When I lived with my old roommate, they treated me like I was a stigma because I was competitive. It was as if being competitive as not okay. I think that to some degree, competitiveness does bring out the worst in us. But it also helps us push past our own boundaries and potentials and do things we otherwise would not. That is why I think there is a such thing as a right kind of competitive: being competitive with yourself. Trying to outdo yourself and be a better version of you, it is a lot healthier than trying to outdo and outperform the person next to you. The former helps build confidence while the latter screams of insecurity and nervousness.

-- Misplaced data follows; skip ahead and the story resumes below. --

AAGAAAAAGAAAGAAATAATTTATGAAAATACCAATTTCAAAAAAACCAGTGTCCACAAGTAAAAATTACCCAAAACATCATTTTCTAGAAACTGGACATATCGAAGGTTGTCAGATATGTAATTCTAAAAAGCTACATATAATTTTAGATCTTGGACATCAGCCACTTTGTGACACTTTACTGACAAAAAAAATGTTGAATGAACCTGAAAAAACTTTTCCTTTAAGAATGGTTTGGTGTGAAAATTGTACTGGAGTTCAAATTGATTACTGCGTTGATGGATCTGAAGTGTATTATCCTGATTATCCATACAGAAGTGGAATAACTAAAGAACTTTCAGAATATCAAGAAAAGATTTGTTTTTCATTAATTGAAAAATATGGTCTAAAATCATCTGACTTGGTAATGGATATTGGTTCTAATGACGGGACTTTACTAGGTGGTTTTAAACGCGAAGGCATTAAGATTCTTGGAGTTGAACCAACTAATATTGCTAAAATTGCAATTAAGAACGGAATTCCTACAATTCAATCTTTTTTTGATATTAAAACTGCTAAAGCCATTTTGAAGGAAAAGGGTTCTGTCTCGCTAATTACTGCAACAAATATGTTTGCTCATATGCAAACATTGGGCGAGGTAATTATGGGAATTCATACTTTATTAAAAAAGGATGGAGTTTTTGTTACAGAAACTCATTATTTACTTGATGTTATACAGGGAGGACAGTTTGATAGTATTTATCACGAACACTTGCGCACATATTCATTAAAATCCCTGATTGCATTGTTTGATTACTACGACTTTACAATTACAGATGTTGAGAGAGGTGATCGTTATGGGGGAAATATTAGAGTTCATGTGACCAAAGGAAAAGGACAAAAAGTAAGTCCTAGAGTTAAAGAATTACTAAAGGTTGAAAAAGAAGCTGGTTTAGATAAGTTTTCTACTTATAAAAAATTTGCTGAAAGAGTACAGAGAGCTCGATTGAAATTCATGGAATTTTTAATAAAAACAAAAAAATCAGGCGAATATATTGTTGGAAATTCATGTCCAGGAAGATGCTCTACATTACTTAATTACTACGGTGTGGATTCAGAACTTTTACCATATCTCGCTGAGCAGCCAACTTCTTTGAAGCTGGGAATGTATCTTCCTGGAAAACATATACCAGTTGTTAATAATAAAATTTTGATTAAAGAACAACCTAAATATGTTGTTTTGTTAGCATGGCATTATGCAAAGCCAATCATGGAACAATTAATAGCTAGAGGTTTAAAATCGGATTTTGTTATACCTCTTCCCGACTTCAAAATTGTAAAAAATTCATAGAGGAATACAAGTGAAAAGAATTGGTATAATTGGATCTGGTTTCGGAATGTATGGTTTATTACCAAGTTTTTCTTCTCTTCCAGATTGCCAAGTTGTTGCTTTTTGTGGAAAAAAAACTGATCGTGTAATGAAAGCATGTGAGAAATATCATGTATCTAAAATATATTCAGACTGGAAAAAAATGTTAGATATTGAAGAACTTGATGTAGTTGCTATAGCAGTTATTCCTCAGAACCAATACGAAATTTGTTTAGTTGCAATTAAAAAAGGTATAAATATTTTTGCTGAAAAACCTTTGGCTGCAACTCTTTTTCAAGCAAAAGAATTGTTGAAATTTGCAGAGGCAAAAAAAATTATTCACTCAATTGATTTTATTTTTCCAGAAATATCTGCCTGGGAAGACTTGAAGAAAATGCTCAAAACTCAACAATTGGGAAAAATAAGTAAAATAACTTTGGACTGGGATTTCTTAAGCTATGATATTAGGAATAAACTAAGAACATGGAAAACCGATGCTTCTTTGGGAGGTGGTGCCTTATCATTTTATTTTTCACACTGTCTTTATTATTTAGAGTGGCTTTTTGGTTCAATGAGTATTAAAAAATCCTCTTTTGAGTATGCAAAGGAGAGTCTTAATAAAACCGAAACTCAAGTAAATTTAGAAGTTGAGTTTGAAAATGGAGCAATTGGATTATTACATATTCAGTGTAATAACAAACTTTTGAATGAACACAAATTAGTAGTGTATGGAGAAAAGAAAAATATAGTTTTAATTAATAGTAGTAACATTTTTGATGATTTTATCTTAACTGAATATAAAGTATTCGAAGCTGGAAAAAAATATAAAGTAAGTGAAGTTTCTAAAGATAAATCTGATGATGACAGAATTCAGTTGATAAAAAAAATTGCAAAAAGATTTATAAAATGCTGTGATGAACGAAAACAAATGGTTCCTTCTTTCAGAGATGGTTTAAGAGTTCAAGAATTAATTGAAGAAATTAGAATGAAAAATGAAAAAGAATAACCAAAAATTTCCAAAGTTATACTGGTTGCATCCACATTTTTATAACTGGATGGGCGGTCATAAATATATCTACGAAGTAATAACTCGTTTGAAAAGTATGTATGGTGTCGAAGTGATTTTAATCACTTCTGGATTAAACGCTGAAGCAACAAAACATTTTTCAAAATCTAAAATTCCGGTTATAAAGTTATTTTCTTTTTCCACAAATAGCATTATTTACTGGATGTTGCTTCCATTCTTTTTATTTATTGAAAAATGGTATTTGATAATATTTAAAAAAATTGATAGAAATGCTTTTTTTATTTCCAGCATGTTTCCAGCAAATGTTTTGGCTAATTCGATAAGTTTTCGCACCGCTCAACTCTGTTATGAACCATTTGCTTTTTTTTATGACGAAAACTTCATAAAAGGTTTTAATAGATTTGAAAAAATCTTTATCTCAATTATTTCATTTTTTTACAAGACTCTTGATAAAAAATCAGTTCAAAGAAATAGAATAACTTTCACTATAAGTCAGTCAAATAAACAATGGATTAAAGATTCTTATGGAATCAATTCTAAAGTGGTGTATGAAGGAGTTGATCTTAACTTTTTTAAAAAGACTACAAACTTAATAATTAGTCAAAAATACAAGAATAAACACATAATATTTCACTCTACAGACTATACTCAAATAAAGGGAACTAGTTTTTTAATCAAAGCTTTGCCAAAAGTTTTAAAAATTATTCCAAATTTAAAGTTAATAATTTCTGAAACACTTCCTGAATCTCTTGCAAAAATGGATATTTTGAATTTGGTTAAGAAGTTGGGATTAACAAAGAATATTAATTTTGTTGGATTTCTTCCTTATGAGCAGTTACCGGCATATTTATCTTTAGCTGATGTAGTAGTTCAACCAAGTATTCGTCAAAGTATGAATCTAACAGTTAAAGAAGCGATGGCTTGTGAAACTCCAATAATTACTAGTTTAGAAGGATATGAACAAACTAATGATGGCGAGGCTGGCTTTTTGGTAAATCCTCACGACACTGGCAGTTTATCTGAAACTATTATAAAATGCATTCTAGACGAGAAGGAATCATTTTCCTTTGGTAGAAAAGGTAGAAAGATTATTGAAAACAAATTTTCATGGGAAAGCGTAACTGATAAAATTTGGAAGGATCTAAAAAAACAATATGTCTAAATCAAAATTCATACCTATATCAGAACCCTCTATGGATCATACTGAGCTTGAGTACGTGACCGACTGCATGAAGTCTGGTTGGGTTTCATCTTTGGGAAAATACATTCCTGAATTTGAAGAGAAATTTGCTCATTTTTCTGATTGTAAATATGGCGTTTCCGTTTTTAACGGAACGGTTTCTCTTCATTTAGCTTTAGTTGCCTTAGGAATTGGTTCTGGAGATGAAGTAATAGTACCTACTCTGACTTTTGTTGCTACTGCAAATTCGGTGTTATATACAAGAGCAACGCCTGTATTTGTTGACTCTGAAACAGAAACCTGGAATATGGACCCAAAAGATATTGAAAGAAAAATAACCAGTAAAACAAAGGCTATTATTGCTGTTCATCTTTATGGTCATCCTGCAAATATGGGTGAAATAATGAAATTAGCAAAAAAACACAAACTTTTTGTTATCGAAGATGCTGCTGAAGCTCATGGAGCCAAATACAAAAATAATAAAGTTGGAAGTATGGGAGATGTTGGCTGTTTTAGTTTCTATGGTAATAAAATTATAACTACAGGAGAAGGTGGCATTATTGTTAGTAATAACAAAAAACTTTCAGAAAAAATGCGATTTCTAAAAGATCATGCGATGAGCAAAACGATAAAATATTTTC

When I was a part of the cultural club, I just felt like we needed to be the best. I have no idea why, but I had this urge to outperform other clubs and let them know that we are the best of the best. That sort of mentality did allow for me to go above and beyond: I singlehandedly catered multiple events, with attendances ranging from 50-200 people. However, it also caused a lot of people to be afraid of me. So many underclassmen were terrified of me because I came off as this intense, unapproachable, and ferocious individual. I myself could feel this sort of vindication towards people who were in other clubs; I felt personally attacked, as if they chose other similar clubs over mine because they wanted to spite me. A prime example is when another almost identical culture club (representing the same country as my own) was created. It was like a slap in the face to me. But I later realized, after quitting my own club, that those people must have felt dis-included and wanted a place to call home. At the least, they found that home for themselves, and I have learned to just be happy for them.